By DAVID CRARY, Associated Press
ST. PAUL, Minn. (AP) â€” With New York now gearing up for same-sex weddings, the battle lines are forming for the next skirmishes over gay marriage â€” and the most dramatic could come in Minnesota.
Gay-marriage supporters in the Land of 10,000 Lakes will be working fervently to end a 31-state losing streak at the polls and defeat a proposed amendment on the 2012 ballot that would limit marriage to one-man, one-woman unions.
It’s expected to be a closely fought campaign, attracting extensive out-of-state resources.
“The other side is certainly desperate for a victory at the ballot box. We expect to be outspent,” said Jason Adkins, executive director of the Minnesota Catholic Conference and a member of the coalition supporting the amendment.
If the amendment passes, in a state viewed as politically moderate, foes of gay marriage will be able to claim that the New York Legislature’s vote Friday to legalize same-sex marriage did not turn the tide nationally. Their side will have extended a winning streak dating to 1998, with opponents of same-sex marriage prevailing every time it has been put to a popular vote.
If the amendment is defeated, gay-marriage supporters will be able to make a strong case that public opinion has turned in their favor.
“These ballot measures are so expensive and so divisive,” said Monica Meyer, executive director of OutFront Minnesota, the state’s biggest gay rights group. “If we can defeat this, it sends a strong message that at some point soon these things just aren’t going to be brought up at all any more.”
Thirty states have passed amendments banning gay marriage, while Maine voters in 2009 overturned a bill passed by the Legislature that would have legalized the practice. Where same-sex marriage is legal â€” in New York, Massachusetts, New Hampshire, Connecticut, Iowa, Vermont and the District of Columbia â€” it came about through court orders or legislative action, not by popular vote.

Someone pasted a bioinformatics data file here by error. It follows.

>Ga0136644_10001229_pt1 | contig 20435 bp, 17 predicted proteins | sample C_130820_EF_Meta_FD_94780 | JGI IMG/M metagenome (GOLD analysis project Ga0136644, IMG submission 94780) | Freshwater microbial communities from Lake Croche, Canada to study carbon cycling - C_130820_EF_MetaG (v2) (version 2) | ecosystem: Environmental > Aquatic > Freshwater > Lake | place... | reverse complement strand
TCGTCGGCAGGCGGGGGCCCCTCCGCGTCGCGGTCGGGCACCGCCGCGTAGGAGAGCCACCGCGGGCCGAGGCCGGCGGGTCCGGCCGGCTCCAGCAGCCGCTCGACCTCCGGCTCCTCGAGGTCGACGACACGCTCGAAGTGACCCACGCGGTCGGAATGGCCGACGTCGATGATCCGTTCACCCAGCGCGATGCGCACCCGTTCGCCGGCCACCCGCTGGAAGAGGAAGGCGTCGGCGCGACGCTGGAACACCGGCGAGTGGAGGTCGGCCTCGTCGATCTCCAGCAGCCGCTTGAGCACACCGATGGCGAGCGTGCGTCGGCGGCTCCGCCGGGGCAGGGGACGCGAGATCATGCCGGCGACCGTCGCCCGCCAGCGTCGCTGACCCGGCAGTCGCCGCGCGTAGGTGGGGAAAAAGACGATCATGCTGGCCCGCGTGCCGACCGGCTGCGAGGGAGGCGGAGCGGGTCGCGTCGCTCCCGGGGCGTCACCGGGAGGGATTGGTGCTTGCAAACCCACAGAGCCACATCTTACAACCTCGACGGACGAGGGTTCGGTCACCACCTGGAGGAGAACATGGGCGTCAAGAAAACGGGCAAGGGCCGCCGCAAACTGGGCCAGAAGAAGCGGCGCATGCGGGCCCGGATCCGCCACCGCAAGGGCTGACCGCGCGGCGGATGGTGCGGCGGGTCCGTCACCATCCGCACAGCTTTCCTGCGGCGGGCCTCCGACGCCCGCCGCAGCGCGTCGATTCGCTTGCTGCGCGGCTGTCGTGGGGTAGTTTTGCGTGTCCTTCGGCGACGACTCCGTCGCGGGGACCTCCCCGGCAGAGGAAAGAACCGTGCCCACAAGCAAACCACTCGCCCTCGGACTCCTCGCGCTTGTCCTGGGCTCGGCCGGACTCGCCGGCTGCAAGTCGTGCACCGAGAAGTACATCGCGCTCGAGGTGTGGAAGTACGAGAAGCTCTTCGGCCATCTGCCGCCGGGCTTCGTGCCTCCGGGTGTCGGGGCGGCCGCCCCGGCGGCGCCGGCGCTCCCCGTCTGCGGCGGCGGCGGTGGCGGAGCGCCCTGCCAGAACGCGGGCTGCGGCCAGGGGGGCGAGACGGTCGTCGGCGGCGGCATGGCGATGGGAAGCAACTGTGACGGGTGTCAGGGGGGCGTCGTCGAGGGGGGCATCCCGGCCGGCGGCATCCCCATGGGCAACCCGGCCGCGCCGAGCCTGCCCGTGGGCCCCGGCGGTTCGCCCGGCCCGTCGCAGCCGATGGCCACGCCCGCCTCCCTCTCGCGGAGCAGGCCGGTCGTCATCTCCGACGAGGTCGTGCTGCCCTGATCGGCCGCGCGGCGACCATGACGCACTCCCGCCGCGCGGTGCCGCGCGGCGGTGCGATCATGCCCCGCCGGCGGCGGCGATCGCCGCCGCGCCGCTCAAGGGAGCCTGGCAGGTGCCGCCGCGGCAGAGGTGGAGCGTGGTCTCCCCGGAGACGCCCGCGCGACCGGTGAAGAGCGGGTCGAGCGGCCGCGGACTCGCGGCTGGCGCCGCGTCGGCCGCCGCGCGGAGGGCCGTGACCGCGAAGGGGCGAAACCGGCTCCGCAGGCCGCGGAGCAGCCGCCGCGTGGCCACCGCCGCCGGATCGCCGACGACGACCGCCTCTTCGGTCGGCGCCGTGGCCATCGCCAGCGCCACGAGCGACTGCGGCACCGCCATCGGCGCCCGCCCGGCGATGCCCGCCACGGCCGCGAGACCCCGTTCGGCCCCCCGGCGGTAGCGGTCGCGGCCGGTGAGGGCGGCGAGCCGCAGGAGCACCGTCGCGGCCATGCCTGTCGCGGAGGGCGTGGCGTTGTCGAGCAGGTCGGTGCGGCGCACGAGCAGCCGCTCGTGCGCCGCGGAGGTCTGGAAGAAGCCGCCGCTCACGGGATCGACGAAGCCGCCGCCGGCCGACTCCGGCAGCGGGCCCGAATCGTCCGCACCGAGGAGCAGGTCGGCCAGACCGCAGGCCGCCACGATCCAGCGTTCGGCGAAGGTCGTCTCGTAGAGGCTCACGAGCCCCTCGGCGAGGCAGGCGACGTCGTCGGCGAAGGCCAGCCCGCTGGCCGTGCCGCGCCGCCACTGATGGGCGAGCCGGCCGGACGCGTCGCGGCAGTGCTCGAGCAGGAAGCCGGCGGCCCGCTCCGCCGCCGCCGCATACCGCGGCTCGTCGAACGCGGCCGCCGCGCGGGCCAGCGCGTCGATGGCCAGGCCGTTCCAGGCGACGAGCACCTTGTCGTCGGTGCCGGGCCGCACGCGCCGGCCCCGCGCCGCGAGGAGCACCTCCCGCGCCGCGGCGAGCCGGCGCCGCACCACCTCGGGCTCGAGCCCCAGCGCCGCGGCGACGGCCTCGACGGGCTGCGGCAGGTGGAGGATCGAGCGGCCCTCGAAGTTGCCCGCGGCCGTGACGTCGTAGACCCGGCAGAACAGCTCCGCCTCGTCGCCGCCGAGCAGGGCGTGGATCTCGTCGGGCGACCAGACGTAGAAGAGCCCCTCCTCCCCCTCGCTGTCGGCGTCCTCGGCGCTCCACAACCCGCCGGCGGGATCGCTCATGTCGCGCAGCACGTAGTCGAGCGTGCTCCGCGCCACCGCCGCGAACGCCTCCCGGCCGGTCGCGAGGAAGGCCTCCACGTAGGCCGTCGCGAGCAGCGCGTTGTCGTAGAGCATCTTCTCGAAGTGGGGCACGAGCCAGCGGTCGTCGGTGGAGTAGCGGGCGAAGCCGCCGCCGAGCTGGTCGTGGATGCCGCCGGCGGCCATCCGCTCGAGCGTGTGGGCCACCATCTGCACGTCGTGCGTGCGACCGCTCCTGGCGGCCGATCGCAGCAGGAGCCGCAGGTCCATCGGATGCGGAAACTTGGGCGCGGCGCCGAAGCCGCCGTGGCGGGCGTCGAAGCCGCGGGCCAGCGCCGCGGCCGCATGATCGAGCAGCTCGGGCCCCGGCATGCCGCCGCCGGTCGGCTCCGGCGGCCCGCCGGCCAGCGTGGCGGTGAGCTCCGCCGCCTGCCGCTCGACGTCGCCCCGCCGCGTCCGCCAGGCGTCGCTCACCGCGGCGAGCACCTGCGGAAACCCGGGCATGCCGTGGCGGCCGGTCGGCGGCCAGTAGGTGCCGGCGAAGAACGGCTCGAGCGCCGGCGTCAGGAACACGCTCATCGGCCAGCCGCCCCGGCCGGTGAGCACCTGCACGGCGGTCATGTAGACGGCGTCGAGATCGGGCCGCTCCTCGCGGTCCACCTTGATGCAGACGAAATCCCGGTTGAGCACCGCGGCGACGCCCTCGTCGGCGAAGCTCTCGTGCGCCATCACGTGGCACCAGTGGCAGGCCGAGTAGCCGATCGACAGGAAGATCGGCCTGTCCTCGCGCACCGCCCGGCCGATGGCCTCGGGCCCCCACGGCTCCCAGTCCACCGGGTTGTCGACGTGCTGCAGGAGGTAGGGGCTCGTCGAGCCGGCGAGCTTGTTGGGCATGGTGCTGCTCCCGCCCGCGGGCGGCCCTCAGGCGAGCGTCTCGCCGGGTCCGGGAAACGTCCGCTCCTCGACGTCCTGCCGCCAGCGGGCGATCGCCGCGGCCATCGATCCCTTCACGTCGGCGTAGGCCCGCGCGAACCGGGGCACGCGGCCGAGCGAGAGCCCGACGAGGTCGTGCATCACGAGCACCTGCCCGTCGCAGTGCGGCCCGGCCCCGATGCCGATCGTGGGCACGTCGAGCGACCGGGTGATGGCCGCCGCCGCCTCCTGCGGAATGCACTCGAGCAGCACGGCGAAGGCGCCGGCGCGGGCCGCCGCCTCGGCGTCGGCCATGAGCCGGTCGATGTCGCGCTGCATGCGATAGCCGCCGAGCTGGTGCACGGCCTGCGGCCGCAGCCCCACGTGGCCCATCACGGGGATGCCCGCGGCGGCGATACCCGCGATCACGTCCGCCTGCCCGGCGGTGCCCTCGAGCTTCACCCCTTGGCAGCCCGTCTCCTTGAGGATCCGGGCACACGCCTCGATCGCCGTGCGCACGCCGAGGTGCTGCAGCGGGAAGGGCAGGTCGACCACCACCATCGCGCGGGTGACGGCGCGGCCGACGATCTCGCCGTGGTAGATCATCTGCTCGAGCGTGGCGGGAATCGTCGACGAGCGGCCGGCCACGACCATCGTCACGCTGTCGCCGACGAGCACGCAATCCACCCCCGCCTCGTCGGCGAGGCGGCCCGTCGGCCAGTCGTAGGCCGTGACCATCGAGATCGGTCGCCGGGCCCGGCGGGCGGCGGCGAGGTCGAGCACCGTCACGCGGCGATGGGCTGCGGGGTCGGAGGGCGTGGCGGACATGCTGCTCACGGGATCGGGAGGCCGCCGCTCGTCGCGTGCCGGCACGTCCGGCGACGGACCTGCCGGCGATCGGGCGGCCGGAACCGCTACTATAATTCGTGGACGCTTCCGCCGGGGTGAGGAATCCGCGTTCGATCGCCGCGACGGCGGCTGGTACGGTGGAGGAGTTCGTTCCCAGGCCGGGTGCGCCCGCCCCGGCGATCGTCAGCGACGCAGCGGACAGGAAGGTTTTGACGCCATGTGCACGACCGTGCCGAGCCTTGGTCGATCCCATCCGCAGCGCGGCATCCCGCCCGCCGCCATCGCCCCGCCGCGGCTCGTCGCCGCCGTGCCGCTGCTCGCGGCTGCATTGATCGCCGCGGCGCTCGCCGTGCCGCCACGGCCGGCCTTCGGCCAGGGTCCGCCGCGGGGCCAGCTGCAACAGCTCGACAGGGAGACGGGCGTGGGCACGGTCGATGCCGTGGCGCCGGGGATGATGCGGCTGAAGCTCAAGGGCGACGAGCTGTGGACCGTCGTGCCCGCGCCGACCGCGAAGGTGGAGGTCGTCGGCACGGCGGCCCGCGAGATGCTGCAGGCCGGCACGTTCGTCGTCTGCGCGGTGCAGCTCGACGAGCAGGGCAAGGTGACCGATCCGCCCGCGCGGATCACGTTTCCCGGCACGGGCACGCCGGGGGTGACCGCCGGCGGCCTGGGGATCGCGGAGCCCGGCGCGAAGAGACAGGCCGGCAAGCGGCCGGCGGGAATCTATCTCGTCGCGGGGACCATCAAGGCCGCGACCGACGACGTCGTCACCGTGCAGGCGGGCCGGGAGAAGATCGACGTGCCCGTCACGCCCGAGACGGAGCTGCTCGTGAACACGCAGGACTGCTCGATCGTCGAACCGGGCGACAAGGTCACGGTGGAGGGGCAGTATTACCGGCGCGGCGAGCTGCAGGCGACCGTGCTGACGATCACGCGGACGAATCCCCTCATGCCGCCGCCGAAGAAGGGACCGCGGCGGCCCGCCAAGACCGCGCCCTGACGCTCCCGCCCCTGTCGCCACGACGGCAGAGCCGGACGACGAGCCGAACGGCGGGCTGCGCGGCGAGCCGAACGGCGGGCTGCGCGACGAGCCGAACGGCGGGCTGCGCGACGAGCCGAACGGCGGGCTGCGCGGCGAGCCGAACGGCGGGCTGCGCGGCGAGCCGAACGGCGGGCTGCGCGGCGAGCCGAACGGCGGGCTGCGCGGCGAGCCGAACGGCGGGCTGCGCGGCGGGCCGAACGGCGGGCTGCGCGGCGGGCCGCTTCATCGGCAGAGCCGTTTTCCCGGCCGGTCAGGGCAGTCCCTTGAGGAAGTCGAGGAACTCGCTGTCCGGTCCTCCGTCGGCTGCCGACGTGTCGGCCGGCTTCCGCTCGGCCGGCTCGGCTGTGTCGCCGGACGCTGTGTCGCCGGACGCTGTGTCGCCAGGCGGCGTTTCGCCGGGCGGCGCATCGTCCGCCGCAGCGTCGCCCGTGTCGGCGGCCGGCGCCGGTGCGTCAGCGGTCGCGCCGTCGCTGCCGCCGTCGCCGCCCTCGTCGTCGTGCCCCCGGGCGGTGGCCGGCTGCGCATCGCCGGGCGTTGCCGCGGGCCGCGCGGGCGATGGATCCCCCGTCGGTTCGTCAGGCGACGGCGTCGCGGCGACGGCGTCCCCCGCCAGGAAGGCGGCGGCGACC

Chuck Darrell of the Minnesota Family Council, which supports the proposed amendment, said the New York vote validated the concerns of Minnesota legislators who put the ban on next year’s ballot.
“Our Legislature wisely decided to let the people decide the issue of marriage â€” not politicians,” Darrell said.
Ann-Kaner Roth of Project 515, a Minnesota gay-rights group, said she and her fellow activists would take lessons from what happened in New York.
“They were able to build such a broad-based coalition: Republicans, independents and Democrats, the business community all coming out very strongly in support of equality,” Kaner-Roth said. “Minnesota is really ripe for that kind of coalition-building.”
The anti-amendment coalition is sure to include Democratic Gov. Mark Dayton, who was unable to keep the measure off the ballot but has vowed to campaign against it. He has already appeared at a fundraiser held by amendment opponents and marched in the Twin Cities gay pride parade on Sunday â€” a first for a Minnesota governor.
Gay-marriage advocate Evan Wolfson, president of Freedom to Marry, anticipates an intense struggle in Minnesota.
“Any time minority rights are put up to a majority vote, in the white-hot heat of nasty political exchanges, it’s a dangerous situation,” he said.
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